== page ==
Praise the effort, not the outcome.

It's hard not to jump for joy when your child gets an A on a test or announces that he or she won a spelling bee at school. However, when it comes to your child's achievements, remember that more important than the positive end result is the road your child travelled to get there. Surely, working for that A took a commitment on your child's part. Let him or her know that you're proud of his or her efforts and willingness to stick with the studying.

It is just as important to praise improvements; if your child brought his or her report card up from straight-Cs to all Bs and one C, congratulate this progress. Avoid insincere or hollow compliments. "Good job, but let's keep shooting for those As," isn't as likely to motivate your child to continue taking steps in the right direction as a comment that focuses on his or her accomplishment, such as, "You've worked hard, and it's paid off. I'm proud of you for making such a big improvement."

Let your child make mistakes.

A big part of school and life is learning from our mistakes. The more parents provide their children opportunities to learn and practice new things, the better. For example, a child who takes up tennis may initially struggle to make his or her racquet connect with the ball. With practice, encouragement and coaching, your child will be more likely to understand what he or she needs to do to hit the ball, clear the net and more. Just as you wouldn't expect your child to be a flawless tennis player after an hour on the court, neither should you or your child expect every math problem or writing assignment to be easy. The key is to help your child learn from past challenges and apply that knowledge in the future.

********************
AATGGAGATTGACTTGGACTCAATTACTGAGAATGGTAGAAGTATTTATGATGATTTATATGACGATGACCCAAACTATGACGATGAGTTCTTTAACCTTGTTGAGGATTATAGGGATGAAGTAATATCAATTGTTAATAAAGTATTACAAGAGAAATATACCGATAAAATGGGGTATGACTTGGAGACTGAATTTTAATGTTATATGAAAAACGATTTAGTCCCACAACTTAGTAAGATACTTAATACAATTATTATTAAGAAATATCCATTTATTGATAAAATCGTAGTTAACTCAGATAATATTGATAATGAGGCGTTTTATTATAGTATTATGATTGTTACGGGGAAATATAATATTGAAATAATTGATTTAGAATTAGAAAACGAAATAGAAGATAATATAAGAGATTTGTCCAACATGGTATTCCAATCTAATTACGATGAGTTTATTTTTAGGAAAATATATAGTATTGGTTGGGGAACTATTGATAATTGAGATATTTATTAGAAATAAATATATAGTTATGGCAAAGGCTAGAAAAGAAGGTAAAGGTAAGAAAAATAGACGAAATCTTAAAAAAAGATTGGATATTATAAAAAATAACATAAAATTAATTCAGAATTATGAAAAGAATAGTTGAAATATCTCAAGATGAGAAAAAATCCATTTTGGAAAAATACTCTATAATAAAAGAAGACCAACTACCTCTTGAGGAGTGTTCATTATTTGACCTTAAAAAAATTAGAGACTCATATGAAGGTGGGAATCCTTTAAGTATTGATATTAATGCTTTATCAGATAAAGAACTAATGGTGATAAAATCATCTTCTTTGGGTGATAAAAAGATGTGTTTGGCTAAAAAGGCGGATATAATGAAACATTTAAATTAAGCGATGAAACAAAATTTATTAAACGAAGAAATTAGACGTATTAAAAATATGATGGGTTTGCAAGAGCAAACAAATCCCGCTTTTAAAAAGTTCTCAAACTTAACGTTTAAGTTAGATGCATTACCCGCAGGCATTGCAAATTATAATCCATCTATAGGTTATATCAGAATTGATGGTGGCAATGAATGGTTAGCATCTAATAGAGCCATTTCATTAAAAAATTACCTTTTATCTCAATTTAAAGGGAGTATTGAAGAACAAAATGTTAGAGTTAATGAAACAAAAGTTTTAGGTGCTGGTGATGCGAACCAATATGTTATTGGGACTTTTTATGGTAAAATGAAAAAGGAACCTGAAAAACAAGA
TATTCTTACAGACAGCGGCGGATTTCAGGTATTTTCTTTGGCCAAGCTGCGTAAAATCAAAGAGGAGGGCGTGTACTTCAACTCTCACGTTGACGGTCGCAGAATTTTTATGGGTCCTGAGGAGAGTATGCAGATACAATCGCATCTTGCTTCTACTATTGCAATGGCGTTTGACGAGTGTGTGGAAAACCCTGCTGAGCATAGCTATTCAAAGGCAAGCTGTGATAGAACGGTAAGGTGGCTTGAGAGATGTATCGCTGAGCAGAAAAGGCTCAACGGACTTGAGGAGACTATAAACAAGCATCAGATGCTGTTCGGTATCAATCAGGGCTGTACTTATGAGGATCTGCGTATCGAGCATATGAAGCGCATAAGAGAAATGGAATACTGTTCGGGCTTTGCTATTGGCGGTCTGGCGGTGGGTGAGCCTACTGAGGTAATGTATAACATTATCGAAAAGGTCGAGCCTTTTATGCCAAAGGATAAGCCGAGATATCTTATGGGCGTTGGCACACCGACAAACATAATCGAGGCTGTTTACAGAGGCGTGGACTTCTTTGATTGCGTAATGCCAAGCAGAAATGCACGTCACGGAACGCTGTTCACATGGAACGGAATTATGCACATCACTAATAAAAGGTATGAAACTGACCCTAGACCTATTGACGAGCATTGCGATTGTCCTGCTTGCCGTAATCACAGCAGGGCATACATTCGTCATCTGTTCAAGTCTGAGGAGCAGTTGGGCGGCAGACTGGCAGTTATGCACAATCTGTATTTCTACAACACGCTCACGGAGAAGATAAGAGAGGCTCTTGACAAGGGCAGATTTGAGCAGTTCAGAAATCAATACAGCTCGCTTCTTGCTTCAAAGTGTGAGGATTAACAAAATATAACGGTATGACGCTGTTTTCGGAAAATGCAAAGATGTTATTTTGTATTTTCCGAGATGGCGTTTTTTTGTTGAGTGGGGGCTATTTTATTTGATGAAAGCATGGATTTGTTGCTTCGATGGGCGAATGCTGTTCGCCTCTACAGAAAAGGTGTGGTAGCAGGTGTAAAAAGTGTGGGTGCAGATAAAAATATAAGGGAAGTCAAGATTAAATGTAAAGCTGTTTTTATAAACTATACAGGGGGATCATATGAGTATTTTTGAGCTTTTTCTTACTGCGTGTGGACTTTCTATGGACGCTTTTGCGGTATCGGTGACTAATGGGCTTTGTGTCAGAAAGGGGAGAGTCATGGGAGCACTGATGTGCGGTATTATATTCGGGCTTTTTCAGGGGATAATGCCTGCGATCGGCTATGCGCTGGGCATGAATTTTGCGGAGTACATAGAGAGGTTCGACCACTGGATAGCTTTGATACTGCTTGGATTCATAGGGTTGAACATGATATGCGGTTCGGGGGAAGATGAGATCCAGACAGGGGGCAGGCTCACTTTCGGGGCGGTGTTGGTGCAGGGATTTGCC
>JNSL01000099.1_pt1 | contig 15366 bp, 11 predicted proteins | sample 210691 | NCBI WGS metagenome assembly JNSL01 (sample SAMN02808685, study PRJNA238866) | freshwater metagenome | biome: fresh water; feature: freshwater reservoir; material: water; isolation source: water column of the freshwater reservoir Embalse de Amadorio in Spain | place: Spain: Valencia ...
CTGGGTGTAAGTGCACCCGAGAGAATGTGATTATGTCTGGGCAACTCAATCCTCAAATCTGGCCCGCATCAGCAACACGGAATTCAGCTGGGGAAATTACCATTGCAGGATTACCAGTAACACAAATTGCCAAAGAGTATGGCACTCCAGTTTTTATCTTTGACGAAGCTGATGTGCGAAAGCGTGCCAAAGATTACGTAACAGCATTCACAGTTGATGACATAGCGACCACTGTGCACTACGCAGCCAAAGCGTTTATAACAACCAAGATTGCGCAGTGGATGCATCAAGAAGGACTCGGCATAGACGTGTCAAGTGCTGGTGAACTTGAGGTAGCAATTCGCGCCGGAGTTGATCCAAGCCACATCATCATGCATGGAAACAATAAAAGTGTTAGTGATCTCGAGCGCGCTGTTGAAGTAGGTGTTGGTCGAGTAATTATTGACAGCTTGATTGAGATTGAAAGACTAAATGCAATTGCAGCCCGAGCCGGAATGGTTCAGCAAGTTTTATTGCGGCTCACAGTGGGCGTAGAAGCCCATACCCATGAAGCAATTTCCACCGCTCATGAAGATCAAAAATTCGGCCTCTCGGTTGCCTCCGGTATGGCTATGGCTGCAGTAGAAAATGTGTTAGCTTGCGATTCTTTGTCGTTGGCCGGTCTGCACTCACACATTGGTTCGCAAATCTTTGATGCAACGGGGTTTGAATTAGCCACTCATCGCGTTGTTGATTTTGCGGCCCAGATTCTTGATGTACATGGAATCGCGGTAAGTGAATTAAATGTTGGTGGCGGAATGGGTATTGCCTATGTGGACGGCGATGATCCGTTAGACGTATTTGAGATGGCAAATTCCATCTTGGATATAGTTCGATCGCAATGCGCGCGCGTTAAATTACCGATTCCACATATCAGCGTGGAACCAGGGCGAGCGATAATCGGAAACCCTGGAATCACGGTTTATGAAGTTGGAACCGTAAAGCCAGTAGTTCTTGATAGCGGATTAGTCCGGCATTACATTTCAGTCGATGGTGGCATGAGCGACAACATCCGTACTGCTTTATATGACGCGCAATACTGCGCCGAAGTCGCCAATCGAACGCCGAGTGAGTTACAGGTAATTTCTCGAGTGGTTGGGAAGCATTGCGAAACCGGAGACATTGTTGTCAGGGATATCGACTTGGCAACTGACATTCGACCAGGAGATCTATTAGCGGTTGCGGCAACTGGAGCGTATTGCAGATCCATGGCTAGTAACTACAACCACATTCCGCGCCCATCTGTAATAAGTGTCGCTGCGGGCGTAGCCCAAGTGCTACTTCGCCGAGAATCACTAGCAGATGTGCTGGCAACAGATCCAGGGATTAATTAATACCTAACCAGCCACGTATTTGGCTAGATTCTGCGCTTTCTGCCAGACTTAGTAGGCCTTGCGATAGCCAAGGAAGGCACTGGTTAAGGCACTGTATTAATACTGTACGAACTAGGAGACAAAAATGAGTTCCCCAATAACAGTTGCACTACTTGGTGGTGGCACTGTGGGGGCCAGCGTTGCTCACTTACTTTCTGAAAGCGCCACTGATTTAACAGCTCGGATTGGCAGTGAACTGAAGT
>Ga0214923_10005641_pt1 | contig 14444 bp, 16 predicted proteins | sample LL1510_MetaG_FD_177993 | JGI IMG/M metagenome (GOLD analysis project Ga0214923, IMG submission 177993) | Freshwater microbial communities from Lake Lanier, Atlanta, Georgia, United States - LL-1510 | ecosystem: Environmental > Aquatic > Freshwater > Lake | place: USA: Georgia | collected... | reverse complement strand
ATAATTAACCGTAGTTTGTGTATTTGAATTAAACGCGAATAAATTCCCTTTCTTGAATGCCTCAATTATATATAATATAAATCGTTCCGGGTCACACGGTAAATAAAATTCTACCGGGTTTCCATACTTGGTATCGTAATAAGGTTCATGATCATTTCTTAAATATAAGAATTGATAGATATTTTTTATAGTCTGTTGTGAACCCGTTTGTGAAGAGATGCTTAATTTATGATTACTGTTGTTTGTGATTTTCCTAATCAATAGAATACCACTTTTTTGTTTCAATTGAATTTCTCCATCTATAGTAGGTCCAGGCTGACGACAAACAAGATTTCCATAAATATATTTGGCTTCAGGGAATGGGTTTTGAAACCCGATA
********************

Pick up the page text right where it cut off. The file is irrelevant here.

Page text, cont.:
To encourage independence, avoid interrupting your child during homework time to "show" him or her the right way to do a problem. Instead, let your child take his or her best shot. If your child makes a mistake, don't offer the right answer, but rather provide help to get there. In a frustrating moment, consider reminding your child of a time when he or she overcame an obstacle to learn something new. Whenever possible, guide your child toward accomplishments from the sidelines so that he or she can experience the excitement and pride that comes with overcoming a challenge all on his or her own.

Be a positive influence.

A child's parents have the greatest potential to make an impact on him or her, particularly at a young age. Remember that young children are like sponges: they absorb everything. Because your child emulates you, maintain a positive attitude toward your own activities or work. If your child senses that you have a negative self-image or often feel discouraged in your own life, there's no doubt he or she will be influenced. Are you showing your child that you, too, are willing to persevere even in a difficult situation?

At the same time, your child needs to know that sometimes, we all try and do not succeed. Your positive attitude is important, but be sure that you don't overcompensate by making your child feel that you rarely have trouble picking up a new concept or activity. If your child is ready to give up on a homework problem or assignment, share with him or her a time when you experienced something similar, either in school, work or otherwise. Be honest about the outcome, and let your child know that it's okay to be stronger in certain areas than others.

One of the most important qualities you can impart upon your child before sending him or her off to high school and college is confidence. When your child feels confident, he or she will approach school and life with an unafraid and optimistic demeanor. Self-belief grows upon itself; show your child that you believe in him or her, help guide your child toward small successes and watch your child start to believe in himself or herself, too.

 

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